Alan Zeleznikar is a world traveler, guidebook author and landscape and cityscape photographer specializing in California and the US Southwest, Europe and Asia. Born, raised and living in Southern California, he uses the Los Angeles and San Diego areas as his launching pads into Asia, Europe and the American Desert Southwest.
His Rome Walking Tour Guidebooks are available here in his site as well as Amazon.com and BarnesandNoble.com.
His photographs are available at Alan R Zeleznikar Photography and Pbase.com
I am a photographer because I am utterly fascinated with the idea of capturing a moment in time and preserving it in some sort of controlled context. As a boy I was given a Diana camera and was immediately taken with the idea of permanently capturing a moment of time. I enjoy the immediacy of a photographic image and the portability of the photographer’s equipment. I enjoy the connection with the outside world I feel when creating a photographic image.
I am also fascinated with the act of transforming a three dimensional scene into a two dimensional representation. A photograph is free of the flow of time and is an exercise in distortion and manipulation. Controlling the distortion and presenting the result in my desired context is the essence of my photographic art.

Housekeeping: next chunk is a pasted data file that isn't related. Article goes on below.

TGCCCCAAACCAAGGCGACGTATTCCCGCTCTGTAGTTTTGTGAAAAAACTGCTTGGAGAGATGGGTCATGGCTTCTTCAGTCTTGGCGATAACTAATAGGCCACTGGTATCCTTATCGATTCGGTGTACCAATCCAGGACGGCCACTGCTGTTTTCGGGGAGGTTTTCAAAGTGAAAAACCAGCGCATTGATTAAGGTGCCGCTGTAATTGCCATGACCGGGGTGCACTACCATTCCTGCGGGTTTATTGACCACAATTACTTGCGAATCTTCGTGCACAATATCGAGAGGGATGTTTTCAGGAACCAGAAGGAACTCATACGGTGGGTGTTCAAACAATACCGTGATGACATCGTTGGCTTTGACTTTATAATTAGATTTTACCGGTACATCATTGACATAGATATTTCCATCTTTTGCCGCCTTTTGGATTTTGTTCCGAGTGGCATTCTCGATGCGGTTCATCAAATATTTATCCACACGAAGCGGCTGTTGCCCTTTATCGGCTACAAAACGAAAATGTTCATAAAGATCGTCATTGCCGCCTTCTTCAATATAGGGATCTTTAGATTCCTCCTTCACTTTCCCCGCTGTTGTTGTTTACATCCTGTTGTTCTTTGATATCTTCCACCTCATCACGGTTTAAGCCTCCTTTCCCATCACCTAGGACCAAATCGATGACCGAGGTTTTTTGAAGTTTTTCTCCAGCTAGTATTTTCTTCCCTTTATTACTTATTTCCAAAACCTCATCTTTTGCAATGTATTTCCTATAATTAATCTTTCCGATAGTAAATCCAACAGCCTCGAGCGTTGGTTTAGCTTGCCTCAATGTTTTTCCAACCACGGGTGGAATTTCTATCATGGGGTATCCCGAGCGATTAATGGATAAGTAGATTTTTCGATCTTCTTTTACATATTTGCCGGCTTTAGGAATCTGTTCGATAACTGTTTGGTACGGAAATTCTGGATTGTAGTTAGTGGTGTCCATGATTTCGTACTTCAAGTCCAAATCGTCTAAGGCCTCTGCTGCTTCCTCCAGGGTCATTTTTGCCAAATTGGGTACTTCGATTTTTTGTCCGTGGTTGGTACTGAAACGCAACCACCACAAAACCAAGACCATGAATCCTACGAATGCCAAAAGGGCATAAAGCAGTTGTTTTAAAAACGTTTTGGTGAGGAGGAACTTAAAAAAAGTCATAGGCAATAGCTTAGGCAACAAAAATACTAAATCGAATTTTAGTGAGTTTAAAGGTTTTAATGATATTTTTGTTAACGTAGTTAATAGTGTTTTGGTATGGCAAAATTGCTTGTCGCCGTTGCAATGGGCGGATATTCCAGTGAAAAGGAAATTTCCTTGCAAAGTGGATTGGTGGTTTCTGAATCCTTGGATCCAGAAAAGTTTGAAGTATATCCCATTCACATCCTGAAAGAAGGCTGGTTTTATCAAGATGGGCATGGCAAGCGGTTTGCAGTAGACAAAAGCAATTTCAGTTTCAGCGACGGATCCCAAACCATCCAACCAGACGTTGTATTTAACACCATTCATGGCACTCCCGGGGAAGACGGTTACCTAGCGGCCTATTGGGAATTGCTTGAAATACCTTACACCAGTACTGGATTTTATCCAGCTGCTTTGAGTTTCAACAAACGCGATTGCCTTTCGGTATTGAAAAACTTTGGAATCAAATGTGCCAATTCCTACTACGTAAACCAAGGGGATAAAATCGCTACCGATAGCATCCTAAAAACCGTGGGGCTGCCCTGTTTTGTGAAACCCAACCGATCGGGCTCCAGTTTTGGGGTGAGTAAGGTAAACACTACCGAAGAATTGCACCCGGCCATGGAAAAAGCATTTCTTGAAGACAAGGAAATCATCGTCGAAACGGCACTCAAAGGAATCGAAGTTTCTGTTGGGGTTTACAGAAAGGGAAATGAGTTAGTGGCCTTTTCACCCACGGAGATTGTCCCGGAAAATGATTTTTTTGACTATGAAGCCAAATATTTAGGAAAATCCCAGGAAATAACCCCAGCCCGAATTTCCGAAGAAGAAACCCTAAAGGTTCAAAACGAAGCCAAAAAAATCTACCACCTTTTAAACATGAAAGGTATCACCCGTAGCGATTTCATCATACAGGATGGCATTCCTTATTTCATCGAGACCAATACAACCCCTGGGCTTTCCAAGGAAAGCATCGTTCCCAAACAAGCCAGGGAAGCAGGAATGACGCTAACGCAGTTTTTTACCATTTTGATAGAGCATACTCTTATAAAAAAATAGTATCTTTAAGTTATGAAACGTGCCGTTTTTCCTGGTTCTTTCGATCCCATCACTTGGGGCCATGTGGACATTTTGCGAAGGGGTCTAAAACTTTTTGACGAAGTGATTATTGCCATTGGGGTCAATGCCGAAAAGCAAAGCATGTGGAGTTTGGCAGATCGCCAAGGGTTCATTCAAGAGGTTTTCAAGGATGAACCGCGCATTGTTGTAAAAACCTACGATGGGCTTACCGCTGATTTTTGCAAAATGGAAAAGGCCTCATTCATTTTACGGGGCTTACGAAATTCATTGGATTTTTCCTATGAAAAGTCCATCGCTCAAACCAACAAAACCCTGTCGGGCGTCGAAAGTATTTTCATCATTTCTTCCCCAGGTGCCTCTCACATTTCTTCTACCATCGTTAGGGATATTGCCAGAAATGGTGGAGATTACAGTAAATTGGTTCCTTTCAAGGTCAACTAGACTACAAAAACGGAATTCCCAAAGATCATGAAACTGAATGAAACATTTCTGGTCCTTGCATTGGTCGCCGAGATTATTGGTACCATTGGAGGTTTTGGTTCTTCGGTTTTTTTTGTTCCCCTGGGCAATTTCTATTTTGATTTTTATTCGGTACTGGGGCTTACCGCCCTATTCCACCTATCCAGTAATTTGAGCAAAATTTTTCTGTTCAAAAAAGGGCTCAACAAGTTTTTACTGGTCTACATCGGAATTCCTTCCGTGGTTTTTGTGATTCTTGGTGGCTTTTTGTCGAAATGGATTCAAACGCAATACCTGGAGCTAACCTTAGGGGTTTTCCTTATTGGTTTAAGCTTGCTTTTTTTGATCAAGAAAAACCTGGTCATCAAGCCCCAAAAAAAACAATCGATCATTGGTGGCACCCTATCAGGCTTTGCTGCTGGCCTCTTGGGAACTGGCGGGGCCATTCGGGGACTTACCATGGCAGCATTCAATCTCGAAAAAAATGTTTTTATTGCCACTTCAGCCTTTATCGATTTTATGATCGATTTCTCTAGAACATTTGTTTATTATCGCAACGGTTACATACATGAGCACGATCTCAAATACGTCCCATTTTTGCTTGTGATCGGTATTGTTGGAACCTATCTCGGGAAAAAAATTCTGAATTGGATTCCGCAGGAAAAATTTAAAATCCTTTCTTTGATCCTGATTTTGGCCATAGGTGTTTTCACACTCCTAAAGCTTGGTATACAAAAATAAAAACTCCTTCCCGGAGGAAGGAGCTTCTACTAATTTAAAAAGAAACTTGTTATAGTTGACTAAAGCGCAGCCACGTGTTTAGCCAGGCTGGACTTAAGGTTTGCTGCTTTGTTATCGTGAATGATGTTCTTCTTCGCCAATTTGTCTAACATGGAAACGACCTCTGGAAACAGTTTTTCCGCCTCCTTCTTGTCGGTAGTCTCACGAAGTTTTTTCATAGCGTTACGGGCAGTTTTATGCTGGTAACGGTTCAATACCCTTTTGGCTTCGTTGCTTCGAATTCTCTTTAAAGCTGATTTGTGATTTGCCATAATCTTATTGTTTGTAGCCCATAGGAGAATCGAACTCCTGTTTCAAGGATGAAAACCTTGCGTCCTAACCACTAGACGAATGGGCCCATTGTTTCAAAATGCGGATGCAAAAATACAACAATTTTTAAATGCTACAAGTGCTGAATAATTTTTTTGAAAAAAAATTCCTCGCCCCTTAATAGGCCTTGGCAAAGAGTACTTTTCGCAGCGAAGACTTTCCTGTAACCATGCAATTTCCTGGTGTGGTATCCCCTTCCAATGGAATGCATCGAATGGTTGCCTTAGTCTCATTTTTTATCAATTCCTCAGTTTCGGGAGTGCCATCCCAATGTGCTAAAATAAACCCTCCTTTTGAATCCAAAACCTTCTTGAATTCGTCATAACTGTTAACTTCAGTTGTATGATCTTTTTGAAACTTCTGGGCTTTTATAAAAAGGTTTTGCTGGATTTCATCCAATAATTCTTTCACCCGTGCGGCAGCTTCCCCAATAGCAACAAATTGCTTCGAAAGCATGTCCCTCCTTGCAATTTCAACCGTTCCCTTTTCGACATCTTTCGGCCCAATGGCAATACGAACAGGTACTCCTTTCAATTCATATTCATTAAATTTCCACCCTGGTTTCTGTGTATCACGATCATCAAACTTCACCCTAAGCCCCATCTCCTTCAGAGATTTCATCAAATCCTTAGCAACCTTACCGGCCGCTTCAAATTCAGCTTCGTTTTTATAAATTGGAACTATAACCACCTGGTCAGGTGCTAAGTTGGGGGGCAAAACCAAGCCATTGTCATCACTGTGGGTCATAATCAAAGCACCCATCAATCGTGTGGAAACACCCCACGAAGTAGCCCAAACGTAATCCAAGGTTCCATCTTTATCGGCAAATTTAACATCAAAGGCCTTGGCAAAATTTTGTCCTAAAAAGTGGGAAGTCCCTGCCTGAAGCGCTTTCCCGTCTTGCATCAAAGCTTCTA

When I create photographic images I am continually reminded that life is a series of moments flowing from one to another. When my work is going well, I am filled with a sense of
suspended time and a feeling of deep satisfaction.
I begin an image by visualizing a final result and then determining how to achieve that result. The limited physical image-making parameters available to a photographer result in
nearly infinite combinations; all of those parameters directly affect the resulting captured photograph. Controlling those parameters – determining the lighting, selecting a lens and controlling the camera – based on a mood or a theme I want to create helps to bound the photo-creating task and frees me to make creative decisions inside those self-imposed limits.
I know an image is complete when I can say it captures my initial